Changing the learning environment to suit the ones preferred by the students has produced changes in both type of achievement measured.

References

Bailey, T. R., & Merritt, D. (1997). School-to-work for the college bound. Education Week, 29 October, 32-37.

Bottoms, G. (undated). Professional Teaching Standards for Career/Technical Educators. SREB - High Schools that Work. [viewed 27 June 2003] http://www.sreb.org/programs/hstw/career/ProfessionalStandards.asp

Brown, B. L. (2003a). The image of career and technical education. ERIC/ACVE Publication: Practice Education Brief No. 25. [viewed 10 June 2003] http://ericacve.org/docgen.asp?tbl=pab&ID=115

Brown, B. L. (2003b). International models of career-technical education. Trends and Issues Alert No. 42. ERIC Clearinghouse on Adult, Career and Vocational Education. [verified 22 Oct 2003] http://ericacve.org/docgen.asp?tbl=tia&ID=165

Copa, G. H., & Wolff, S. J. (2002). New Designs for Career and Technical Education at the Secondary and Postsecondary Levels: Design Guide for Policy and Practice. St. Paul, Minnesota: National Research Center for Career and Technical Education University of Minnesota.

Forman, S. L., & Steen , L. A. (1999). Beyond eighth grade: Functional mathematics for life and work.. Berkeley, CA: National Center for Research in Vocational Education. [verified 22 oct 2003] http://www.nccte.org/publications/ncrve/mds-12xx/MDS-1241.asp

Forman, S. L., & Steen, L. A. (1999). Making Authentic Mathematics Work For all Students. In A. Bessot & J. Ridgway (Eds.), Education for Mathematics in the Workplace. Dordrecht, Netherlands: Kluwer Academic Publishing,.

Gadalla, T. (1999). A comparison of the factor structure of boys' and girls' responses to the TIMSS mathematics attitude questionnaire. Paper presented at the American Educational Research Association, Montreal, Canada.

Hull, D. M. (1999). Teaching mathematics contextually: The cornerstone of Tech Prep. Waco, Texas: CORD.

Kim, S., & Hocevar, D. (1998). Racial differences in eighth grade mathematics: Achievement and opportunity to learn. Clearing House, 71, 175-178.

Kolb, D. A. (1984). Experiential Learning: Experience as the Source of Learning and Development. Englewood Cliffs, NJ: Prentice-Hall, Inc.

Lokan, J., & Greenwood, L. (2000). Mathematics achievement at lower secondary level in Australia. Studies in Educational Evaluation, 26, 9-26.

McCaslin, N. L., & Parks, D. (2001). Teacher education in Career and Technical Education: Background and Changes for the new milleneum. Journal of Vocational Education Research, 27(1).

Odell, P. M., & Schumacher, P. (1998). Attitudes towards mathematics and predictors of college mathematics grades: Gender differences in a 4-year bussiness college. Journal of Education for Business, 74, 34-38.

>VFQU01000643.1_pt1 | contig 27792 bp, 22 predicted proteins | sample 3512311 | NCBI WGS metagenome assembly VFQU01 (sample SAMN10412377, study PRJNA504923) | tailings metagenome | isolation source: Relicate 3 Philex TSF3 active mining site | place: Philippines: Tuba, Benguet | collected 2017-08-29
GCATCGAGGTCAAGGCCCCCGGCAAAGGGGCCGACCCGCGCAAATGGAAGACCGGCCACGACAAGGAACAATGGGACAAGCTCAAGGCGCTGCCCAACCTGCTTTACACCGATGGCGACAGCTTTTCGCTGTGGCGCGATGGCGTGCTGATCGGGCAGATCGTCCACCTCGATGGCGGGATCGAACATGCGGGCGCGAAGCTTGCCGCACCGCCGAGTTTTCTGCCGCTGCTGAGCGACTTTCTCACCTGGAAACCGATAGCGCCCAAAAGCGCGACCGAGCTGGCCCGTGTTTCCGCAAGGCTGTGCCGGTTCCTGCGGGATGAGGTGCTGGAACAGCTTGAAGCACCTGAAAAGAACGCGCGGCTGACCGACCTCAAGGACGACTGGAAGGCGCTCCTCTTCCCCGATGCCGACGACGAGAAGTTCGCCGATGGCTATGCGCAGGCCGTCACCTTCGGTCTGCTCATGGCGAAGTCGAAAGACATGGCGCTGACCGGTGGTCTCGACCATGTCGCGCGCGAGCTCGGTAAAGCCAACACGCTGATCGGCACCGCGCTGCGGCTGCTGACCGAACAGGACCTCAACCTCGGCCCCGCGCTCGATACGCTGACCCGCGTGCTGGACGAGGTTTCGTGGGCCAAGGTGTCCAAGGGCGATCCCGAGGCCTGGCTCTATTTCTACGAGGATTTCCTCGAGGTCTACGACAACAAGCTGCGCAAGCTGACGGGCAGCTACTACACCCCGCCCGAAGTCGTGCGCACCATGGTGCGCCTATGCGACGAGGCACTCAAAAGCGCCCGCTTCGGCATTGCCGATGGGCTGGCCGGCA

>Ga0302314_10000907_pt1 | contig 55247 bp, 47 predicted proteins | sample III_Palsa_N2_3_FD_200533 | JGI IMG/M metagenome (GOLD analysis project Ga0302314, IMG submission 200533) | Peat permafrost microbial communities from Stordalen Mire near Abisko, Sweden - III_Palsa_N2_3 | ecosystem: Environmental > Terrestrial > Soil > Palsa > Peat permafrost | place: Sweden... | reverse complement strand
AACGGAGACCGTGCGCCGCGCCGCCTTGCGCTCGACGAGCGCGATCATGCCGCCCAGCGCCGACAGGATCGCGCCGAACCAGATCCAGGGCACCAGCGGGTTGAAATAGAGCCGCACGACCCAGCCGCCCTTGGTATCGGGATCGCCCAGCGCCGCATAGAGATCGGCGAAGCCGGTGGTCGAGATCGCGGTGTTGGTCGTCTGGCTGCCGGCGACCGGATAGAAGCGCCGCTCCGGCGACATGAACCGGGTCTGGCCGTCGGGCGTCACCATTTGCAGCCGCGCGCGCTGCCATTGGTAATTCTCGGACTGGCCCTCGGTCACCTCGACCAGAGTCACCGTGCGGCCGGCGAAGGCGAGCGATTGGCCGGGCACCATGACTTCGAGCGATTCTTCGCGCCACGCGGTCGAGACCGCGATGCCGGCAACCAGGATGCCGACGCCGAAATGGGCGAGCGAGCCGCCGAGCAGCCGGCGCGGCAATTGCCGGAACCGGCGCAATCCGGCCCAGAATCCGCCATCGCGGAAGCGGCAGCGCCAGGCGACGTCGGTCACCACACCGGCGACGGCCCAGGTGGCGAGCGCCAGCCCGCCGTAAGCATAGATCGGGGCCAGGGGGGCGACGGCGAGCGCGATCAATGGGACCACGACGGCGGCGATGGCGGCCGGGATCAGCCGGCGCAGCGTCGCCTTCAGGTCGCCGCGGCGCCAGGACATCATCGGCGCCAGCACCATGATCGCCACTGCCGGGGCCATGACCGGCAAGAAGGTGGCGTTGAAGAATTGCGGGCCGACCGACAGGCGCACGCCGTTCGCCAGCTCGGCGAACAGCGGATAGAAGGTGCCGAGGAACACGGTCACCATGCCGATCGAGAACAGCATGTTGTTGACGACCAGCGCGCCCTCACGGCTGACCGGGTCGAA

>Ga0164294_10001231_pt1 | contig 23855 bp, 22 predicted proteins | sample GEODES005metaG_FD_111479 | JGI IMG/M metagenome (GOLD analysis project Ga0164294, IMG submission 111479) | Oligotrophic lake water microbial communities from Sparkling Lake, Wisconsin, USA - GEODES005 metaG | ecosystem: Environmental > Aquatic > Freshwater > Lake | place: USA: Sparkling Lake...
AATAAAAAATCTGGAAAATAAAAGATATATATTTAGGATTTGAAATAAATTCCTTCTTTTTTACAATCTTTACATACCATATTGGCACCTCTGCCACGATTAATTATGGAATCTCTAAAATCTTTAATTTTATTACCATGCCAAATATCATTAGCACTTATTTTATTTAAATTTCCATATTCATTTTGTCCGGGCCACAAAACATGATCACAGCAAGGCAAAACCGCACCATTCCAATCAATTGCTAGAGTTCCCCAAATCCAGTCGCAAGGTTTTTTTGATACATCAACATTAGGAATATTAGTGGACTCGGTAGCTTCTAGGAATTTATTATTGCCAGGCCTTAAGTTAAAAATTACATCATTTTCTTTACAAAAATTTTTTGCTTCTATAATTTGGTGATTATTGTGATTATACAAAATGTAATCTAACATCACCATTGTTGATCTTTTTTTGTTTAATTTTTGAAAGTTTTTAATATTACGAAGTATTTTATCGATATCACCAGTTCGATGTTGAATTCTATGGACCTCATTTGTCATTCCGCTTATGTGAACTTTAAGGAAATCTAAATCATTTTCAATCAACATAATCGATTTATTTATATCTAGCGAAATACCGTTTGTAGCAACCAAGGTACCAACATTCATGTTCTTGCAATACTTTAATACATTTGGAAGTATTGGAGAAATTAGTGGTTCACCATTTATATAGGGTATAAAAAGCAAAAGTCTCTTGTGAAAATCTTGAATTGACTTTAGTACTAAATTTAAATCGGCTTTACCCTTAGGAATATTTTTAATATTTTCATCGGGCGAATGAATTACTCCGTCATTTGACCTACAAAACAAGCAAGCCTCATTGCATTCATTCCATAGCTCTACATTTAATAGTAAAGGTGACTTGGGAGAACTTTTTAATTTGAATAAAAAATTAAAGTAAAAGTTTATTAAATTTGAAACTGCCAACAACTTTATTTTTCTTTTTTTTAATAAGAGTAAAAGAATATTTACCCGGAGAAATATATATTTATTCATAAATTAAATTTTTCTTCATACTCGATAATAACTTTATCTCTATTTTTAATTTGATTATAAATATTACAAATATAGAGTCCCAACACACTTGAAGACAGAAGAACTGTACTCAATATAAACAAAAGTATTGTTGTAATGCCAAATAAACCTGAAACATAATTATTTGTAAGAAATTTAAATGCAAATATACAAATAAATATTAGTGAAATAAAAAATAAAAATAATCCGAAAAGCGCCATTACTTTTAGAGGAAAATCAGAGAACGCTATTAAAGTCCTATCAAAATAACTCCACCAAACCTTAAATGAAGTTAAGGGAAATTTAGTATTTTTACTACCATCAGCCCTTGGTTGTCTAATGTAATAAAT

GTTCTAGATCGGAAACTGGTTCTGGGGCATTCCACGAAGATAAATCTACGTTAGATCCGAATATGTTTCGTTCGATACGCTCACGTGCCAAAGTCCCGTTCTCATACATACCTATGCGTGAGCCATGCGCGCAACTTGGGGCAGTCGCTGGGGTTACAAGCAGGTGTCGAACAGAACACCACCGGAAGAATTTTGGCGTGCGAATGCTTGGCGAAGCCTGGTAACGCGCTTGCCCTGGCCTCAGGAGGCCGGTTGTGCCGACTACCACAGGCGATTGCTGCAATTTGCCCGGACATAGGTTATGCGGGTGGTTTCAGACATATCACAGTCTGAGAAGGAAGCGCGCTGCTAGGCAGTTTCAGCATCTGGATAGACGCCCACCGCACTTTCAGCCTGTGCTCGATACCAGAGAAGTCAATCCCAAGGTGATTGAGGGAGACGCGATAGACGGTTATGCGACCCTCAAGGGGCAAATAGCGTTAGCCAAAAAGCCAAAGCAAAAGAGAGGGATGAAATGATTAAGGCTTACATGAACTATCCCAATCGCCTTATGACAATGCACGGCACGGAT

Programme-Guide (1999). Mathematics for National Diploma 1. Programme Development Section, Department of Technical Education. Brunei Darussalam.

Reigeluth, C. M. (1999). What Is the New Paradigm of Instructional Theory. Lawrence Erlbaum Assoc.

Saluja, S. (1993). Philosophy, objectives, development, implementation experience and evaluation of curriculum for Technical and Vocational Education (ED/93.C/20). Turin, Italy: UNEVOC, Unesco.

Simich-Dudgeon, C. (1996). Ethnicity, gender, attitudes and mathematics achievement: The 1992 NAEP trial state assessment. Paper presented at the American Educational Research Association, New York, NY.

Taylor, J. E. (1998). The importance of workplace and everyday mathematics. Ch 4 in High School Mathematics at Work: Essays and Examples for the Education of All Students. Washington, DC: National Research Council. [viewed 20 June 2002, verified 22 Oct 2003] http://books.nap.edu/html/hs_math/ch4.html

Trent, W. T. (1999). The changing nature of work and its implications. Institute of Government and Public Affairs Publication. [viewed 2 Oct 2003] http://www.igpa.uillinois.edu/publications/critIssues/work.pdf

Weinberg, M. (1995). Gender difference in students attitude towards science: A meta-analysis of literature from 1970-1991. Journal of Research in Science Teaching, 32, 387-398.

Author: Madihah Khalid
Science and Mathematics Education Centre
Curtin University of Technology
khalidm@ses.curtin.edu.au

Please cite as: Khalid, M. (2003). Applications to the real world: Making mathematics enjoyable for technical students in Brunei. Proceedings Western Australian Institute for Educational Research Forum 2003. http://www.waier.org.au/forums/2003/khalid.html


[ Abstract for this presentation ] [ Proceedings Contents ] [ Schedule ] [ Abstracts ]
Created 22 Oct 2003. Last revised 19 May 2006. URL: http://www.waier.org.au/forums/2003/khalid.html
The Forum Proceedings are © Western Australian Institute for Educational Research. However
the copyright for each individual article remains with the authors of the article.
HTML: Roger Atkinson and Clare McBeath